Rod Joyner: NCCU, Class of 1984
I had initially ruled out NC Central because my father was an alumni, and I didn’t want to be one of those legacy kids — “Oh, you only came here because of your father.” I’m from Greensboro, and I didn’t want to stay in Greensboro, so that is why A&T was out.
I had applied to UNC Chapel Hill and NC State and was accepted at both. My high school was a good college prep school with great people, some of whom I am still friends with to this day.
Even though A&T was out of contention, I was still interested in attending an HBCU. After screening other North Carolina schools, I returned to NCCU, which was far enough from Greensboro but not too far if I needed anything. I then applied and was accepted. I was offered a four-year Chancellors Scholarship with NCCU. UNC-Chapel Hill offered me a one-year grant and the “prestige of attending Carolina.”
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The deciding factor was that I wanted to be at a smaller school where I got to know my instructors, other staff and fellow students. In August 1980 I entered NCCU as a freshman and never looked back.
Remembering the rivalry
One of my fondest memories was going to an Aggie-Eagle game when it was played in Greensboro my senior year. I went and visited my Phi Beta Sigma brothers on the Aggie side. Our two chapters have always had a great relationship. But when it comes to our schools playing each other in sports, there was still a lot of smack talk on both sides.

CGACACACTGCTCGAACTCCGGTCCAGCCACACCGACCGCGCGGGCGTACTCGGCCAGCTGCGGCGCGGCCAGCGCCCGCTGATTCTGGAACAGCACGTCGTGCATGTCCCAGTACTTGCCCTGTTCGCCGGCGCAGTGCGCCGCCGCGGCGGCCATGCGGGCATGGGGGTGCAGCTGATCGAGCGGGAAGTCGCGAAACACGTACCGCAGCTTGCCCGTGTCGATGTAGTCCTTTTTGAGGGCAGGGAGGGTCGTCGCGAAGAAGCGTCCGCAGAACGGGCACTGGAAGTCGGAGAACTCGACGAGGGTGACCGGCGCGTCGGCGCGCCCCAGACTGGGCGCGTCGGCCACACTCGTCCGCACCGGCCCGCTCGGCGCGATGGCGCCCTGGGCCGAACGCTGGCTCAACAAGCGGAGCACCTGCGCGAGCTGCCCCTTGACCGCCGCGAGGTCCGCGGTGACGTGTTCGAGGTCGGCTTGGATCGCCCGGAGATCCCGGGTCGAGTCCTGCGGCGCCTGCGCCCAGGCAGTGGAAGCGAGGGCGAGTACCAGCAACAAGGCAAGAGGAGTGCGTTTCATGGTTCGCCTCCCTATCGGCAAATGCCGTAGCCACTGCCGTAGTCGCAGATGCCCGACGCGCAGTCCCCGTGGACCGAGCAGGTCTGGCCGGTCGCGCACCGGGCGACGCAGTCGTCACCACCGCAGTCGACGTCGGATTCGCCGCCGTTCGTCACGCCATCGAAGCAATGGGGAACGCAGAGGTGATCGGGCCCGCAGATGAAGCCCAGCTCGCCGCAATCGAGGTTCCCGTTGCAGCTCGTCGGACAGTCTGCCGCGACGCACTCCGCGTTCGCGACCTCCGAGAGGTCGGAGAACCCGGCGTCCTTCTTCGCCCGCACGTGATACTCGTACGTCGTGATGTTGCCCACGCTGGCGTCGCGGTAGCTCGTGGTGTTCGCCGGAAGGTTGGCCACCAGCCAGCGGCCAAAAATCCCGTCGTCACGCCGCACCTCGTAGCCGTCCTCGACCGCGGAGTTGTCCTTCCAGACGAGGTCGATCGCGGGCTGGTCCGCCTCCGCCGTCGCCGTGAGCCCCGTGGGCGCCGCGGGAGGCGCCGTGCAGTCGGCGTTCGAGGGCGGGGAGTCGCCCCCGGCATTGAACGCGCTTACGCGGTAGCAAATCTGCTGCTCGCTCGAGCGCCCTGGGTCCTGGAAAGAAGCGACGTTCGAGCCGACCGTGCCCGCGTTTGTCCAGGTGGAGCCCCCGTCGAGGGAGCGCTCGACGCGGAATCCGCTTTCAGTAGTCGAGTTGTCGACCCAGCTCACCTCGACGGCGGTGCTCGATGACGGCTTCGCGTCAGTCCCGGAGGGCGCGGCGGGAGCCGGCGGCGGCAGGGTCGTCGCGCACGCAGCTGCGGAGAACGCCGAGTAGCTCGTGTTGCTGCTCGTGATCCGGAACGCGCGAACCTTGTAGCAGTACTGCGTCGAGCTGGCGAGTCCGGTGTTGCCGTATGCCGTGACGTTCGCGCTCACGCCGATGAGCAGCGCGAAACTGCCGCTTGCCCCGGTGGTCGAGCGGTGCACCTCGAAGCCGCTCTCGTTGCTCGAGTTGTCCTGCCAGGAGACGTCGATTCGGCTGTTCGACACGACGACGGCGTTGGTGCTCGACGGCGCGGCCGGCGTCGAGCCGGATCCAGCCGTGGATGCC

In any event, I stayed on the Aggie for quite a while, cheering the Eagles loudly, especially when they got touchdowns. All of the Aggies around us really wanted to say more but didn’t because I was “with my brothers.”
Finally one of my Aggie Sigma brothers said, “You know, it would have been a fight over here today if you weren’t a frat. Get out of here with that noise.”
“You only mad ’cause we winning,” I replied. “Now if Central was losing and I was trying to leave, ya’ll would have been like,’ where you going? Go on and take your medicine.’”
It was all love then, and all love now. By the way, NCCU won that game.
I can list a lot of parties, coronations, concerts or even the 25th Anniversary March on Washington as some of my fondest memories. But I must say that being selected to represent NCCU in the summer of 1982 for the Raleigh Durham Consortium research project is definitely one.
All of the colleges in the Durham and Raleigh area were members. It was financially sponsored by the U.S. government and consisted of research topics on economic and/or social effects on Black people in Canada. We traveled from Raleigh to different parts of Canada in one of (then) St Augustine College’s school vans and were paid a weekly stipend.
I got to see the international flavor of Montreal, ordered from KFC in Quebec City, stayed overnight in a monastery, and enjoyed the down homeness of Halifax, Nova Scotia. (Fun Side Note: one of the young ladies from Meredith College on the trip became Miss North Carolina a few years later.)
This year I look forward to the regional and national spotlight shined on NCCU and having an HBCU Bowl game (and festivities) in North Carolina. Other states have had them for years; it’s now North Carolina’s time.
I’m also looking forward to enjoying the weekend with family, friends and fellow alumni, and most important — winning the game!
Charlotte is about to be lit.